7 5.3 Robot technology For many students, robot technology offers a good point of contact, since many of them have been involved with robots in a playful way as children identify [LBB09]. One of the best-known ways to learn computer science concepts using robotics is Lego Mindstorms. Lego Mindstorms are available in every major toy store. It consists of the typical flexible and expandable Lego building blocks, and also includes a programmable building block (RCX), as well as active sensors and motors. The block can be programmed with Java or C ++. There is also a graphical user interface and a command line interface [LBB09]. Through the use of robots, the learners can learn important programming concepts, especially the paradigm of object orientation. The advantage is a natural modeling process for the problems and tasks that the students are supposed to solve. The effects of the programmed behavior can be physically observed immediately. For example, it can be seen directly on the robot whether the light sensor is switched on, whether the robot is turning to the right, or whether a certain sound is playing. The inheritance concept is also easy to convey here. For example, one arm of the robot is the super class. A newly installed gripping tool turns the arm into a gripper arm. The gripper arm is the special class that inherits all attributes and methods of the arm class, but also has additional properties [LBB09]. Since Lego Mindstorms robots have a very robust design, it is also not a problem if they fall off the table or run into a wall. This makes it possible for the students to experiment on many levels with the robot and thus also with programming. You can rebuild the robot yourself or change the environment to make the robot easier to program. In the best case scenario, the students will expand their programs to improve the capabilities of the robot in its current environment as much as possible. In this way, not only are the teacher's assignments fulfilled, but ways are found to solve the problem as well as possible. This of course arouses interest among the students [LBB09]. 5.4 Lilipad Arduino LiliPad Arduino [La] enables students to design and program e-textiles. The system makes it possible to experiment with embedded programming and to challenge your own creativity by making clothes yourself. This is done by sewing microcontrollers, sensors and actuator modules onto various textiles [BECC08].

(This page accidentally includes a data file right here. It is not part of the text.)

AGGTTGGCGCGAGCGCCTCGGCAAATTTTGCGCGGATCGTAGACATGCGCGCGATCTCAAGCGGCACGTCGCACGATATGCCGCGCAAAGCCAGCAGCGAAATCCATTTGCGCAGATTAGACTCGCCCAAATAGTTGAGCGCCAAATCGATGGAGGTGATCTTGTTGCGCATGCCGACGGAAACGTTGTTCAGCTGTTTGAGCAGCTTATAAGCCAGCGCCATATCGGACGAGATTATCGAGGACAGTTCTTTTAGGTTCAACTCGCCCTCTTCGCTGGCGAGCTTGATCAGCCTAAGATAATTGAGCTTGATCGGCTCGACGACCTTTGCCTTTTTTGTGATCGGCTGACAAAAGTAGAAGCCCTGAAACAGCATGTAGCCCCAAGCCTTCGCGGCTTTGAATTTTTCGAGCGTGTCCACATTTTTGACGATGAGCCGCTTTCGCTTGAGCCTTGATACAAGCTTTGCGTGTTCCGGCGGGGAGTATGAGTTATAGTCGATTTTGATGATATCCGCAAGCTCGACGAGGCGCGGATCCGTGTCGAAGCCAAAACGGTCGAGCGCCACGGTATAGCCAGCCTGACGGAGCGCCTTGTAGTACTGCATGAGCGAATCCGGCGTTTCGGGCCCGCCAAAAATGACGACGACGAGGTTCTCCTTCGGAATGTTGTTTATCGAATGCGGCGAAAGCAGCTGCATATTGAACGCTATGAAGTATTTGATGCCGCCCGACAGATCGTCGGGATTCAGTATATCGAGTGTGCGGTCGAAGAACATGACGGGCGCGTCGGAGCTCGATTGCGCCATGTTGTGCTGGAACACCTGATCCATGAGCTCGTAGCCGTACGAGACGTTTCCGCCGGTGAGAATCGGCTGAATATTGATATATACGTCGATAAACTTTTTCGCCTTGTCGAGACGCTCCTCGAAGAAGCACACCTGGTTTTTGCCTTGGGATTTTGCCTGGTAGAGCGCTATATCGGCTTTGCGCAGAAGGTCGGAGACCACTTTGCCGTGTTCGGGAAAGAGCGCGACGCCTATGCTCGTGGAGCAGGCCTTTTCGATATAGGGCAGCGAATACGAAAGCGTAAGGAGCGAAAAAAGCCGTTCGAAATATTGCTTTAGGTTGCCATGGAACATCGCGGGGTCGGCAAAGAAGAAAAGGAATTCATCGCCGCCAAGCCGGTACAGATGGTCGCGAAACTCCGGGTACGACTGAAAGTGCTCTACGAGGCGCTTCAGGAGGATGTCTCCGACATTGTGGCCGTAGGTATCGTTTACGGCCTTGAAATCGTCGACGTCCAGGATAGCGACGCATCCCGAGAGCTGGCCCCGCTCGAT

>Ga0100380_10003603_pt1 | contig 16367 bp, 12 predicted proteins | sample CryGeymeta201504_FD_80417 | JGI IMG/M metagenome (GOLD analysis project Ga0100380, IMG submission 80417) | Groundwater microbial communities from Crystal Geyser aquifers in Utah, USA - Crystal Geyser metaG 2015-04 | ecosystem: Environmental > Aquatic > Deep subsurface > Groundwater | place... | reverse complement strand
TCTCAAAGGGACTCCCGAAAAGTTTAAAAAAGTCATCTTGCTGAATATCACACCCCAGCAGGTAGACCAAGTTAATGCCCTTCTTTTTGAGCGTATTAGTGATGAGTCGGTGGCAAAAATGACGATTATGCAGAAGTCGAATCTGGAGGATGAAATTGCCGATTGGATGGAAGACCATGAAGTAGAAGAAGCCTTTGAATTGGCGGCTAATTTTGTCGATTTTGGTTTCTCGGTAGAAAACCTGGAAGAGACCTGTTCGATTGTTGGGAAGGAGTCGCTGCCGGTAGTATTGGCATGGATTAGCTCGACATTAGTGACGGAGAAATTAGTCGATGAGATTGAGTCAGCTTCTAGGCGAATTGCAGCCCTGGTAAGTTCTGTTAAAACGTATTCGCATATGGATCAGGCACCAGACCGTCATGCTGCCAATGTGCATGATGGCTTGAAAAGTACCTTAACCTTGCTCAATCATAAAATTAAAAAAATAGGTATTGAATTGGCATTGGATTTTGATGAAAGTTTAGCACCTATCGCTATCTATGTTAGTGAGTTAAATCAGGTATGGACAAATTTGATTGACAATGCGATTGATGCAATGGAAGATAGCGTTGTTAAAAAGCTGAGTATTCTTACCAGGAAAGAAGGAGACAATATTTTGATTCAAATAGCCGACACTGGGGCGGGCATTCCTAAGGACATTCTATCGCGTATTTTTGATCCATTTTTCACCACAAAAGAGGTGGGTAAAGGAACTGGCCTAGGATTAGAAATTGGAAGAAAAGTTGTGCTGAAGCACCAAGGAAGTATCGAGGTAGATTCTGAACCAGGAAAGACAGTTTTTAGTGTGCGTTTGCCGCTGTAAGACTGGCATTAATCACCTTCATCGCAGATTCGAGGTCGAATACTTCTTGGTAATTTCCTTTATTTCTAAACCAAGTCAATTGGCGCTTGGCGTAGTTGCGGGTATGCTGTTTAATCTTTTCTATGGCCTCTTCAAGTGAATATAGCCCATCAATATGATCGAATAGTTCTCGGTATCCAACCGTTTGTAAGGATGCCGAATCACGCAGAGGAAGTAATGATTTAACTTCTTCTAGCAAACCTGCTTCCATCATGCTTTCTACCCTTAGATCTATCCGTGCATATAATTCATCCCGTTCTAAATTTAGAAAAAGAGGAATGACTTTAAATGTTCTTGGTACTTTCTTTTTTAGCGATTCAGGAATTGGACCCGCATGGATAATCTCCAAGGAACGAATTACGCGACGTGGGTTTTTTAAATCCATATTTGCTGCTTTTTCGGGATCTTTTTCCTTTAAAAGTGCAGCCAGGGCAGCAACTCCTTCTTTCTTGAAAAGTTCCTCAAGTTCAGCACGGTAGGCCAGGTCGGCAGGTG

8 The circuits look like a completely normal circuit board, with the difference that they are constructed from textiles. The conductive thread with which the individual components can be connected to one another is important. There are different looking circuits so as not to restrict the students' creativity too much. In addition, attention was paid to good sewability when designing the circuits [BECC08]. The e-textiles can be programmed using an integrated programming environment. This makes it possible, for example, to write a simple C program that controls the system [BECC08]. The students sew the circuits on bags, caps, jackets or other items of clothing, can be creative and learn to program in the process.The system is similar to Lego Mindstorms: It is possible to experiment creatively, only e-textiles are used instead of robots. This enables programming concepts and processes to be acquired in this context. Lilipad Arduino is particularly popular with female learners due to its special context [BECC08]. 6 An example of a context-oriented teaching unit This chapter is intended to present a possible implementation of a concept-oriented teaching: Artificial intelligence as a context for a teaching unit in computer science teaching [WH08, WH09]. The technical and social dimension of the topic "Artificial Intelligence" is to be developed through text-based dialogue systems ("Chatbots", chat machines). The choice of this topic for the development of IT concepts can be justified by the fact that artificial intelligence is increasingly finding its way into everyday life, for example through ,, anna on the IKEA website (The virtual IKEA employee directs visitors to the desired pages of the Online catalog by trying to react intelligently to the words entered in the input field and starting a conversation. Another reason is the popularity of chatting with young people. The topic can be motivated by asking if you are sure can mean that the chat partner is not a robot [WH08]. The teaching unit, which is divided into nine hours, was planned for secondary level 1, but can also be adapted to secondary level 2 through extensions [WH08].